On 14 October 2019, the Financial Stability Board (FSB) published a report to G20 Finance Ministers and Central Bank Governors providing progress updates on its ongoing work on market fragmentation.

In its June 2019 report on market fragmentation, the FSB identified four areas for further work to address market fragmentation. The latest report provides a follow-up on the work done since:

  • The International Organisation of Securities Commissions (IOSCO) June 2019 report on market fragmentation and cross-Border Regulation proposed several measures to strengthen cooperation between IOSCO members and mitigate the risk of future fragmentation. The IOSCO board will consider whether and how to take these proposals forward at its October 2019 meeting. If these proposals also consider deference relating to financial market infrastructures, this aspect of work would be conducted jointly with the Committee of Payments and Market Infrastructures (CPMI), where appropriate. To include considerations relevant to the FSB’s mandate, IOSCO and the CPMI will co-operate with the FSB. IOSCO is also developing a repository for deference assessments, which will include those that have been conducted by member jurisdictions as well as their final outcome;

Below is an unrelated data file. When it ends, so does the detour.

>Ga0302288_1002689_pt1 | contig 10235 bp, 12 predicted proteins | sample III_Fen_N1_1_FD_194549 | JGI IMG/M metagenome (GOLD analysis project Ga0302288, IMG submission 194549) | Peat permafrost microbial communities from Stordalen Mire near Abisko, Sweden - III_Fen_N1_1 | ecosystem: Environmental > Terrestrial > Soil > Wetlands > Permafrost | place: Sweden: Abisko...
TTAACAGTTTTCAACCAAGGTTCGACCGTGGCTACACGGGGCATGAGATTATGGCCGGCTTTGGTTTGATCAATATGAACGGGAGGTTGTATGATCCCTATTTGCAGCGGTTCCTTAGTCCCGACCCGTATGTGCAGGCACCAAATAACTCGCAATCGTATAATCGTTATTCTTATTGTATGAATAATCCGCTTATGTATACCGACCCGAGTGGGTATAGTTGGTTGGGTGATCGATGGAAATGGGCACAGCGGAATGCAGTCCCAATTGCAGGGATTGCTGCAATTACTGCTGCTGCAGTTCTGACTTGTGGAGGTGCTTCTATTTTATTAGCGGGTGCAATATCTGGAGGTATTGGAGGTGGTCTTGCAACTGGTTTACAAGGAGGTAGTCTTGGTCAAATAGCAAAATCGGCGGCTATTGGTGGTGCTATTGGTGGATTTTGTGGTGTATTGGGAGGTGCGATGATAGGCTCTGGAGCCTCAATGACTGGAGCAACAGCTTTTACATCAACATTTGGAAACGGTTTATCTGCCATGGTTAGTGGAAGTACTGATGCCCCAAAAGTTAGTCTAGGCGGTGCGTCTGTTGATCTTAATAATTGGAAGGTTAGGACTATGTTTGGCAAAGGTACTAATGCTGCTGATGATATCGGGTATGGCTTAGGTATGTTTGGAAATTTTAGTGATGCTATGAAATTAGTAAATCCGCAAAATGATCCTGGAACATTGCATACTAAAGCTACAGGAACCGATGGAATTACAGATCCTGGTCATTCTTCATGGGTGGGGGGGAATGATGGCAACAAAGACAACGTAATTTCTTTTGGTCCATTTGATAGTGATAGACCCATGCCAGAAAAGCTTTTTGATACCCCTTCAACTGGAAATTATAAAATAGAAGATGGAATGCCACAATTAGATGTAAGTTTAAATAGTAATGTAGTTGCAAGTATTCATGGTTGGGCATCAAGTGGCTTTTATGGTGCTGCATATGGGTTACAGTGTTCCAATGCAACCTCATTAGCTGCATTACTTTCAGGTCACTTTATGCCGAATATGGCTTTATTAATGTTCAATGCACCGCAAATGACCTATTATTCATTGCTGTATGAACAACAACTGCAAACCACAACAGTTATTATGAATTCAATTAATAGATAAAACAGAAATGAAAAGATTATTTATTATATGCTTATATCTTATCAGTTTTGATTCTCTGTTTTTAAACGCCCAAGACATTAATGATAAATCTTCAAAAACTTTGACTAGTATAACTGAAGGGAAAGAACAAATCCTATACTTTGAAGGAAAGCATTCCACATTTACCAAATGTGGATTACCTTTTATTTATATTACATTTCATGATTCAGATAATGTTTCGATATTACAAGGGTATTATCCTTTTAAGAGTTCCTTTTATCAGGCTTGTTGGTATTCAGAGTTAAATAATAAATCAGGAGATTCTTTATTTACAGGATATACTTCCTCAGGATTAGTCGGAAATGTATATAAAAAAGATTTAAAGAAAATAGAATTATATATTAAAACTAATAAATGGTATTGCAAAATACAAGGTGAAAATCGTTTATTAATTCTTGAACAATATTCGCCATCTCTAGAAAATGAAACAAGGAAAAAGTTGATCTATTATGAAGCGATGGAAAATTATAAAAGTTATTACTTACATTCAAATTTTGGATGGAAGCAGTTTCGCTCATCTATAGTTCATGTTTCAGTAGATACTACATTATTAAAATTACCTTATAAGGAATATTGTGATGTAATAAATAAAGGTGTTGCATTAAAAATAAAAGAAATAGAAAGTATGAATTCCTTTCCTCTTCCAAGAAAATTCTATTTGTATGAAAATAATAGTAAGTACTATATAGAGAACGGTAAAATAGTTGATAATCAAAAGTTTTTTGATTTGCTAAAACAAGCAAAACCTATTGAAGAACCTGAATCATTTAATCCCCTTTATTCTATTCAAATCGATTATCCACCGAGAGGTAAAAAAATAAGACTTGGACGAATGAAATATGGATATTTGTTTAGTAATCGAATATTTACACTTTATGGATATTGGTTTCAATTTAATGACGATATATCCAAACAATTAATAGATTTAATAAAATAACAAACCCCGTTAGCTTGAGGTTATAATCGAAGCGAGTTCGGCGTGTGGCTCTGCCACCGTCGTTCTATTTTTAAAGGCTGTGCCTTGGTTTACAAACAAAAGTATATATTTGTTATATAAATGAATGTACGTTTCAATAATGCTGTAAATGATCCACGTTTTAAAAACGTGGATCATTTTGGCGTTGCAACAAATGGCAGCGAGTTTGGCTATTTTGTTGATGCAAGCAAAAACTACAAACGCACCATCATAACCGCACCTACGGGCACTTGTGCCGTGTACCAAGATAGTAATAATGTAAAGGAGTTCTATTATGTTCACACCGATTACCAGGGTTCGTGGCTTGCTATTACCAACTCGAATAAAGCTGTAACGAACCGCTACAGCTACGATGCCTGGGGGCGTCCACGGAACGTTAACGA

• pre-positioning of capital and liquidity. The FSB has taken forward work on this issue through the review of the technical implementation of the total loss-absorbing capacity (TLAC) standard, completed in July 2019 and through a workshop held in September 2019 with external stakeholders on prepositioning and ring fencing. Further work will continue on these issues, including going-concern requirements and those related to resolution;
  • regulatory and supervisory co-ordination and information sharing. The FSB is exploring the establishment of a repository providing information on regulatory initiatives that could have cross-border relevance. The FSB will discuss the detailed arrangements in early 2020 and is also considering other approaches to avoid future fragmentation. These include the possibility to promote greater use of common elements in the reporting of supervisory data; and
  • too-big-to-fail evaluation. The FSB has conducted stakeholder outreach through workshops to exchange views with relevant stakeholders on this topic and through a call for public feedback. It will issue a draft evaluation report for public consultation in June 2020. The final report will be published in late 2020.